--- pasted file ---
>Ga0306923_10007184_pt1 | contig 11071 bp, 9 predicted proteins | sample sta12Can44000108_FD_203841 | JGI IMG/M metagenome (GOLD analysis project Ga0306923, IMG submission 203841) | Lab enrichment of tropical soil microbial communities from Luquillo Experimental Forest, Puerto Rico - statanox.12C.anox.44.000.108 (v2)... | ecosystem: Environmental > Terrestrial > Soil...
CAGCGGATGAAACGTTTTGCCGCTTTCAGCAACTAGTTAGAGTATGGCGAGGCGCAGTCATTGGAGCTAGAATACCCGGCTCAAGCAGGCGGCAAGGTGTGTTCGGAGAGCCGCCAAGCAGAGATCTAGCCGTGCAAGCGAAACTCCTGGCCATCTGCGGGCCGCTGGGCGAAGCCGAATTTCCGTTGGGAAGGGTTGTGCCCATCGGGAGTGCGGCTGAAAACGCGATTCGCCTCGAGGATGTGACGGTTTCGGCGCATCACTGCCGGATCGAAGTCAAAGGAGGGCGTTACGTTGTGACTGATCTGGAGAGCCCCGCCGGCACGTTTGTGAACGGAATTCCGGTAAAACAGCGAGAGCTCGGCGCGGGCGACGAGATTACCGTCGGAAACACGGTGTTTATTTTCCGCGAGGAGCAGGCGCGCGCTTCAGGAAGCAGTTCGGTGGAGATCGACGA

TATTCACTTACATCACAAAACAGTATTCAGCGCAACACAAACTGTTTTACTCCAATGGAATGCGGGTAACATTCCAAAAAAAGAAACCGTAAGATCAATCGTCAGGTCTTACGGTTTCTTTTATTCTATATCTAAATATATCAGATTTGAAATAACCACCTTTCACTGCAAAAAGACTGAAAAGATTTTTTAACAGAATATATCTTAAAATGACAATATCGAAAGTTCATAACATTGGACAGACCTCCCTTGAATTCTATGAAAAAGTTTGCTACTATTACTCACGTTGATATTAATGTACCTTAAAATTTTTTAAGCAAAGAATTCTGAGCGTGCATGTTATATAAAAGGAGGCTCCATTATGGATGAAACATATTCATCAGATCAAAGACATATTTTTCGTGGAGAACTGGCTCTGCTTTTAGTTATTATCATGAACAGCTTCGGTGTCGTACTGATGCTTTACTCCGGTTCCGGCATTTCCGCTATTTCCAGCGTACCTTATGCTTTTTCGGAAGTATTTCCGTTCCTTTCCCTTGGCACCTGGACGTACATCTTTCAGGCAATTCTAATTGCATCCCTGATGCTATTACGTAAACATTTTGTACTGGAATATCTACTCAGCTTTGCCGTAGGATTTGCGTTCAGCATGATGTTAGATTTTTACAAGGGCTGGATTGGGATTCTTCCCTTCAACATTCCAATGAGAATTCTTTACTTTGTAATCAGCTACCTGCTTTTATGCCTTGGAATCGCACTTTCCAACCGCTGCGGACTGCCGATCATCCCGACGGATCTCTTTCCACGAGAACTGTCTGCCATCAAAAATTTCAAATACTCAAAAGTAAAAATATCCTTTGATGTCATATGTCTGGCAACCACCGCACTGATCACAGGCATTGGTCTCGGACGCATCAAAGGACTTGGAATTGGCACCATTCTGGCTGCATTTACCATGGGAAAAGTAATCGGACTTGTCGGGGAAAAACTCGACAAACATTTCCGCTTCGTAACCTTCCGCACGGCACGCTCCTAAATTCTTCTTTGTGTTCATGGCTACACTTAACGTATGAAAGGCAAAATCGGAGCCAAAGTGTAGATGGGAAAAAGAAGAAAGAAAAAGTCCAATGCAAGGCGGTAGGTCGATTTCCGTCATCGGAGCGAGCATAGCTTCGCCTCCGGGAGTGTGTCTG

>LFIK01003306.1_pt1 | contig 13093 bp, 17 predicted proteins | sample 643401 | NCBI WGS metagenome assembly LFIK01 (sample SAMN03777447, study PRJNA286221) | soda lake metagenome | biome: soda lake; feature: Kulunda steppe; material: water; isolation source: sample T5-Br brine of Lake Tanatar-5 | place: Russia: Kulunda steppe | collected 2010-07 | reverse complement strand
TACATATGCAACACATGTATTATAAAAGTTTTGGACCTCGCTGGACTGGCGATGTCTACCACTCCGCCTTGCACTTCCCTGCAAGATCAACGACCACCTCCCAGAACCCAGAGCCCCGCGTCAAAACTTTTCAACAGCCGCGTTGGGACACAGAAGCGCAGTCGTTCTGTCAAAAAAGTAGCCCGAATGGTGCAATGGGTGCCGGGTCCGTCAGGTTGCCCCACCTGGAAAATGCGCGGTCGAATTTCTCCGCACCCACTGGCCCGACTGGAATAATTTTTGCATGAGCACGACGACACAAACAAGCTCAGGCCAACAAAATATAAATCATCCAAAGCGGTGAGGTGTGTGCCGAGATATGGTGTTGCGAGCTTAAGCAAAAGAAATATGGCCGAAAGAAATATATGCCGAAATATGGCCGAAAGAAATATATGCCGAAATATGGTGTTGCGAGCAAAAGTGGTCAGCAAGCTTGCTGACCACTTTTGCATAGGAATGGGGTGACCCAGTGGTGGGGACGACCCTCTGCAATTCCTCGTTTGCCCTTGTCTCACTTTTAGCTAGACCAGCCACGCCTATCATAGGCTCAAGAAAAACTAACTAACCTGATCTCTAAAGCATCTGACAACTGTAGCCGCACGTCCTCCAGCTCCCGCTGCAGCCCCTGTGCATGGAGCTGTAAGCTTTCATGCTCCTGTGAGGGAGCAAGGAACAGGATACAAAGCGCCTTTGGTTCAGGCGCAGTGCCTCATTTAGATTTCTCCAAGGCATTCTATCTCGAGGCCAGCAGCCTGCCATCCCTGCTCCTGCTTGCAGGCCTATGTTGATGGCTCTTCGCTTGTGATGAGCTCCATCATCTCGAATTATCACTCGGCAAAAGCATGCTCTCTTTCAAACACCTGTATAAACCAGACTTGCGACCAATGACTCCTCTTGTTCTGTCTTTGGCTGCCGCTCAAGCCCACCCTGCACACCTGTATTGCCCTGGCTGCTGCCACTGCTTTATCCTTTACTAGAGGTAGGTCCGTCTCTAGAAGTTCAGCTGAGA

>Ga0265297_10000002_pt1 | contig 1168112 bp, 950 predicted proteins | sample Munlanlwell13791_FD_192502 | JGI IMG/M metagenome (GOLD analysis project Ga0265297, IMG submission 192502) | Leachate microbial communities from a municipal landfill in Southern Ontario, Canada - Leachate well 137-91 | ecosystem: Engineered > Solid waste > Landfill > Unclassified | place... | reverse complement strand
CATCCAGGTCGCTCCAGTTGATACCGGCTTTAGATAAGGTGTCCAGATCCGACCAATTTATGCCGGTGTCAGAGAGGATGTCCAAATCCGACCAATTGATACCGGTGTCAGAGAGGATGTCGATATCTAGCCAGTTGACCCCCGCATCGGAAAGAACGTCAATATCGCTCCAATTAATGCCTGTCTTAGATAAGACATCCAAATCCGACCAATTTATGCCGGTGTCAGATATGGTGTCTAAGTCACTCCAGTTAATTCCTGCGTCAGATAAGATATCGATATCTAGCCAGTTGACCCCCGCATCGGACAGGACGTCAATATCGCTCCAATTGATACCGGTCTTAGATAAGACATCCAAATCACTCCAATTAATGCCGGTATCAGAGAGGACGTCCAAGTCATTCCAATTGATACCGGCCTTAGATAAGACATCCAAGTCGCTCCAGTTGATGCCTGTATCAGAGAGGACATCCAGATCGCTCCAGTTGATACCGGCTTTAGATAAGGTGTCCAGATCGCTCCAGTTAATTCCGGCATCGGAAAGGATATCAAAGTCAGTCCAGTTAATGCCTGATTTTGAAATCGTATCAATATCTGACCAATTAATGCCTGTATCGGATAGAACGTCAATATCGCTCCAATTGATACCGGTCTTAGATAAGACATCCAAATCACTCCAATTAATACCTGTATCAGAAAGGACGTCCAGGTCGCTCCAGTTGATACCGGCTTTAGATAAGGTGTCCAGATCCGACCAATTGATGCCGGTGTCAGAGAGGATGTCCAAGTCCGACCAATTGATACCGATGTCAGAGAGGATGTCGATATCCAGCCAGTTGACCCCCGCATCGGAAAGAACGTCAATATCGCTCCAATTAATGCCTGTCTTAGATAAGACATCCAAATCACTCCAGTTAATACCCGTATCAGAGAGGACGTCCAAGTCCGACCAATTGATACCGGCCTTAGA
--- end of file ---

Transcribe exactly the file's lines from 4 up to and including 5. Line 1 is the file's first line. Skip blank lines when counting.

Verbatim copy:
>LFIK01003306.1_pt1 | contig 13093 bp, 17 predicted proteins | sample 643401 | NCBI WGS metagenome assembly LFIK01 (sample SAMN03777447, study PRJNA286221) | soda lake metagenome | biome: soda lake; feature: Kulunda steppe; material: water; isolation source: sample T5-Br brine of Lake Tanatar-5 | place: Russia: Kulunda steppe | collected 2010-07 | reverse complement strand
TACATATGCAACACATGTATTATAAAAGTTTTGGACCTCGCTGGACTGGCGATGTCTACCACTCCGCCTTGCACTTCCCTGCAAGATCAACGACCACCTCCCAGAACCCAGAGCCCCGCGTCAAAACTTTTCAACAGCCGCGTTGGGACACAGAAGCGCAGTCGTTCTGTCAAAAAAGTAGCCCGAATGGTGCAATGGGTGCCGGGTCCGTCAGGTTGCCCCACCTGGAAAATGCGCGGTCGAATTTCTCCGCACCCACTGGCCCGACTGGAATAATTTTTGCATGAGCACGACGACACAAACAAGCTCAGGCCAACAAAATATAAATCATCCAAAGCGGTGAGGTGTGTGCCGAGATATGGTGTTGCGAGCTTAAGCAAAAGAAATATGGCCGAAAGAAATATATGCCGAAATATGGCCGAAAGAAATATATGCCGAAATATGGTGTTGCGAGCAAAAGTGGTCAGCAAGCTTGCTGACCACTTTTGCATAGGAATGGGGTGACCCAGTGGTGGGGACGACCCTCTGCAATTCCTCGTTTGCCCTTGTCTCACTTTTAGCTAGACCAGCCACGCCTATCATAGGCTCAAGAAAAACTAACTAACCTGATCTCTAAAGCATCTGACAACTGTAGCCGCACGTCCTCCAGCTCCCGCTGCAGCCCCTGTGCATGGAGCTGTAAGCTTTCATGCTCCTGTGAGGGAGCAAGGAACAGGATACAAAGCGCCTTTGGTTCAGGCGCAGTGCCTCATTTAGATTTCTCCAAGGCATTCTATCTCGAGGCCAGCAGCCTGCCATCCCTGCTCCTGCTTGCAGGCCTATGTTGATGGCTCTTCGCTTGTGATGAGCTCCATCATCTCGAATTATCACTCGGCAAAAGCATGCTCTCTTTCAAACACCTGTATAAACCAGACTTGCGACCAATGACTCCTCTTGTTCTGTCTTTGGCTGCCGCTCAAGCCCACCCTGCACACCTGTATTGCCCTGGCTGCTGCCACTGCTTTATCCTTTACTAGAGGTAGGTCCGTCTCTAGAAGTTCAGCTGAGA